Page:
A second trait in those who thirst for righteousness is the power that they command.  It’s not that they seek power for its own sake; nor do people bestow on them some legal responsibility.  Rather, they command respect because they are people of integrity.  They make a difference through lives of unstinting service, and unwittingly they become pillars of strength to whom others look for guidance.

imageStill another feature of such people is that they try to do the right thing, even if it’s not fashionable, and even if no one is watching.  They tend to the sick and the poor.  They pay attention to those in distress.  They take time to chat with the lonely.  They lend a helping hand without thinking twice about their own inconvenience.  And they do it all without benefit of megaphone, press release, or cameras rolling.

Where’s the reward in all this?  Frankly, we’d be better advised to ask those who thirst for righteousness, because they’re the ones most likely to find it now and again.  But my guess is that they do find it, and they find it in the faces of those who suffer, who in fact have the faces of Christ.   They also find their reward when they look at their neighbors and see people created in the image of God.  And at the very least, there has to be some little smidgen of satisfaction in knowing that you’ve given life your best shot.  Quite possibly, if virtue is its own reward, then the search for righteousness may be an excellent example.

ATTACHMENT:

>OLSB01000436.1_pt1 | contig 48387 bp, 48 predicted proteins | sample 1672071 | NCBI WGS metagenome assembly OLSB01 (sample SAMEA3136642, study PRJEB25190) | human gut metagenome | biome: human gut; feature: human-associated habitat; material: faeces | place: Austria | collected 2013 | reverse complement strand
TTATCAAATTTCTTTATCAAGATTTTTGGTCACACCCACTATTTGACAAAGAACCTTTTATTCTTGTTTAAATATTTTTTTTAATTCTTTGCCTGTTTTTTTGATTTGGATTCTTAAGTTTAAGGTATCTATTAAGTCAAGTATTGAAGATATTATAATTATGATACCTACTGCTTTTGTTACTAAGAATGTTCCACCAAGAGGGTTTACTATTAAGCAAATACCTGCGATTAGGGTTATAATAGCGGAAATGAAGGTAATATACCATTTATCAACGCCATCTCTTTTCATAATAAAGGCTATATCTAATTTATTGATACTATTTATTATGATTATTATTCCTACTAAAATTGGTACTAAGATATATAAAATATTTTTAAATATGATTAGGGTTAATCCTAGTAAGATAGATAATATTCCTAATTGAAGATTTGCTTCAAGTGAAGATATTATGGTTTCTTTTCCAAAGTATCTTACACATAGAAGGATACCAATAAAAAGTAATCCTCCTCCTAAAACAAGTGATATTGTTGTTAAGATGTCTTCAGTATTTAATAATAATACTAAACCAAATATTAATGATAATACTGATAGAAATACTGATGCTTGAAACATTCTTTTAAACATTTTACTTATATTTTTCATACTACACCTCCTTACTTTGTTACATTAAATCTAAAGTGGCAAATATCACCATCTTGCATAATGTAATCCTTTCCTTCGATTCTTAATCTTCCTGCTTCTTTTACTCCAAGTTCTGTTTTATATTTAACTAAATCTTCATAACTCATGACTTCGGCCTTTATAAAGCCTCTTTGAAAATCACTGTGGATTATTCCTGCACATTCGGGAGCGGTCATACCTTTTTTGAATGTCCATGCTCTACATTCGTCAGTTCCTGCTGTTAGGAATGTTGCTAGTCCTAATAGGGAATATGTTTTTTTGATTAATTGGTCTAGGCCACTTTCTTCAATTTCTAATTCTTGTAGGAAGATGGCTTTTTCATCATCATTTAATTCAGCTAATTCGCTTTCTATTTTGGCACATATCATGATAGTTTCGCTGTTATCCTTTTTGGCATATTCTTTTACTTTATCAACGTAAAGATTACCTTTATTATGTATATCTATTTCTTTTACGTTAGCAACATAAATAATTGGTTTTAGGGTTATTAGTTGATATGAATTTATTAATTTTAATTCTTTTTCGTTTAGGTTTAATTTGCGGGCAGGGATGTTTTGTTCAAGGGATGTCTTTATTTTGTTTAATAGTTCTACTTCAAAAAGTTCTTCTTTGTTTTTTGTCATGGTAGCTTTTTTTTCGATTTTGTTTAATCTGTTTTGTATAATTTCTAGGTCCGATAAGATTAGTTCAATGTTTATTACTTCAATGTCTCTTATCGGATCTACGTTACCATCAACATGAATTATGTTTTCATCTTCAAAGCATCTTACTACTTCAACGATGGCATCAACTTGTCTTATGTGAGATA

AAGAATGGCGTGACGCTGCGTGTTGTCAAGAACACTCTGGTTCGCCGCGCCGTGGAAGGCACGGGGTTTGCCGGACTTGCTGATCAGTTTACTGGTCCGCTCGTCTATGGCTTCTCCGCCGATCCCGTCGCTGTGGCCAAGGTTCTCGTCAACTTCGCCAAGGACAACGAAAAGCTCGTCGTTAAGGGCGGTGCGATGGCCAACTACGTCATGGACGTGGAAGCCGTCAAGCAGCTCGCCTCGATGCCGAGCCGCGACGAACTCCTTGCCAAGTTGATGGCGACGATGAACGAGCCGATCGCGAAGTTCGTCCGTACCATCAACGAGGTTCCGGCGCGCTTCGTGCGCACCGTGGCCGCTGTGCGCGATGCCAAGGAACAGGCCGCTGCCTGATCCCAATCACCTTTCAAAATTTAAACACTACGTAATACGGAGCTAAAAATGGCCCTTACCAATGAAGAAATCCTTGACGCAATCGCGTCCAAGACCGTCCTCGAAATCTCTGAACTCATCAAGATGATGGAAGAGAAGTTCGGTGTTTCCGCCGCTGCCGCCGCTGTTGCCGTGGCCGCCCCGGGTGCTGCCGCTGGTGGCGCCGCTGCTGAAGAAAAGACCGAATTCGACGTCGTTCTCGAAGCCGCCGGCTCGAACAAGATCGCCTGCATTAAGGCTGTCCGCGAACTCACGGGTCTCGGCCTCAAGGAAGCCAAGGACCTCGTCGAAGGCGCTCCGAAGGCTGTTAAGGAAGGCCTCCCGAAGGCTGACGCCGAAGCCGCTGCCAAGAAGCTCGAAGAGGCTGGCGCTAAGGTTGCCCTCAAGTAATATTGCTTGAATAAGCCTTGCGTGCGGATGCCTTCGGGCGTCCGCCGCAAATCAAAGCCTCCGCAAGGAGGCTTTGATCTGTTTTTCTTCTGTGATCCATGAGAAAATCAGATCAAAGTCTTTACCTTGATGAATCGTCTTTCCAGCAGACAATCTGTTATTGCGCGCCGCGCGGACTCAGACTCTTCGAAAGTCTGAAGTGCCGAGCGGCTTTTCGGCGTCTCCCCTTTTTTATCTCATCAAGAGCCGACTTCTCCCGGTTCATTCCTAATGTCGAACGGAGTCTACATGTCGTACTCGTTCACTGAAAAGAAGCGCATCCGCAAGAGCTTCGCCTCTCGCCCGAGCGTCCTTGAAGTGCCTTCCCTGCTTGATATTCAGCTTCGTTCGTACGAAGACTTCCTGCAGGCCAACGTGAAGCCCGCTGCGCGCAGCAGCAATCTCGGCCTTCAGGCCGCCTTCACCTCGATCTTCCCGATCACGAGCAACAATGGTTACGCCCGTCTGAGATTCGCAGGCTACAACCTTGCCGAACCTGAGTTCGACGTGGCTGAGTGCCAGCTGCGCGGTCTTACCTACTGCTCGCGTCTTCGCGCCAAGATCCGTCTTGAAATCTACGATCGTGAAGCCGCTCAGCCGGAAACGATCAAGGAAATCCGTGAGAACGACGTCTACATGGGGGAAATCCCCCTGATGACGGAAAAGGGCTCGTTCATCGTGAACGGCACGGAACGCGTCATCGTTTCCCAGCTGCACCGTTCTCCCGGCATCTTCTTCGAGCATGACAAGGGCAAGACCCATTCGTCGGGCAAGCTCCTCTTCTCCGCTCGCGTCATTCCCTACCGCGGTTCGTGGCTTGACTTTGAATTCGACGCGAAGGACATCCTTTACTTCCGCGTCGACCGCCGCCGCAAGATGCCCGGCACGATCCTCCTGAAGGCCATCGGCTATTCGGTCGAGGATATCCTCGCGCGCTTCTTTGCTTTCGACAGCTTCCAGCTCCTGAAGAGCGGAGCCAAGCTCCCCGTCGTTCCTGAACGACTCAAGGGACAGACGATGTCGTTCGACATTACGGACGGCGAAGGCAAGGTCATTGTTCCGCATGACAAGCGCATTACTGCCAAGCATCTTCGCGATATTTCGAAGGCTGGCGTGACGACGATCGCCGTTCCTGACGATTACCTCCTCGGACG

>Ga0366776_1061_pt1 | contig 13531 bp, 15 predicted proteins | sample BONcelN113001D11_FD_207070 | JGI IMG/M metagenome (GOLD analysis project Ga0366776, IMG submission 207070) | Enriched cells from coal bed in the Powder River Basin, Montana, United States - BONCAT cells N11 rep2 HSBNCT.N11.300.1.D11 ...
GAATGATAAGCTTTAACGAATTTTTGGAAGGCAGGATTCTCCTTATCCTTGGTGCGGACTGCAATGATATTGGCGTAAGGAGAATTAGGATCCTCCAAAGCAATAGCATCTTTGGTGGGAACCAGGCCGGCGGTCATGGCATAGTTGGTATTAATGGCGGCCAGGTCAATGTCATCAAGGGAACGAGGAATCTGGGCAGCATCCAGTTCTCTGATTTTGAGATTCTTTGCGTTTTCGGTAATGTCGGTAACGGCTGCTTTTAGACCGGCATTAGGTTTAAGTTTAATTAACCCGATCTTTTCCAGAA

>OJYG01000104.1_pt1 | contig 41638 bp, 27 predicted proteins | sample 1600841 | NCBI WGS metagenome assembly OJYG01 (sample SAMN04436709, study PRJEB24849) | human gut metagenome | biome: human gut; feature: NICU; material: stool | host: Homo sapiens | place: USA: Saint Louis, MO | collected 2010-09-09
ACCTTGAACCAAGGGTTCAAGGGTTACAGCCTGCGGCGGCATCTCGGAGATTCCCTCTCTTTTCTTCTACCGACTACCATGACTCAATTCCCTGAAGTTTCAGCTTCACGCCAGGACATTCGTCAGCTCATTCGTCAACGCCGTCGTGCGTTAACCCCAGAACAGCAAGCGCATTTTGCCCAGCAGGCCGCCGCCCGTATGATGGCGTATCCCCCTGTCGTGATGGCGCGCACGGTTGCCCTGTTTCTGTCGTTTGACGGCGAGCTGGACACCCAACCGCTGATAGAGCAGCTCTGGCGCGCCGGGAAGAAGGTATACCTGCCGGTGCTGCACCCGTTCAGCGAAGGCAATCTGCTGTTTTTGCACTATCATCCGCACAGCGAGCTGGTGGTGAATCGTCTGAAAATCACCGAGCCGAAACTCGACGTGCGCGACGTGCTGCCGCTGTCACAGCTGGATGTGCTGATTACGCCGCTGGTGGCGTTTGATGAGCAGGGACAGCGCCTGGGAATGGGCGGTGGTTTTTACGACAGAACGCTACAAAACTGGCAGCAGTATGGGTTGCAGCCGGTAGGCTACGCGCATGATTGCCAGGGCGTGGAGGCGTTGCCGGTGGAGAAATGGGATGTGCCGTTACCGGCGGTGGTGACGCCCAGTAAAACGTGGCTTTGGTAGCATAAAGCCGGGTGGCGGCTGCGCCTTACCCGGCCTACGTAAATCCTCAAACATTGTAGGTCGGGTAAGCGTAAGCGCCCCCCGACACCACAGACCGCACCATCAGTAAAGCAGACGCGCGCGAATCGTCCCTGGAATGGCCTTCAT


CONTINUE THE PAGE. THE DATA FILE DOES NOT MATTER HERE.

imageThe fact of the matter is, we probably have more than enough of the self-righteous in the world.  By contrast, we are painfully short of those who search for righteousness.  Had there been more of such people, imagine how easy it would have been for Lot to find just ten of them.  Imagine how crowded it might have been at the foot of the cross.  Sadly, on both occasions far too many people were tied up being self-righteous and judgmental that day.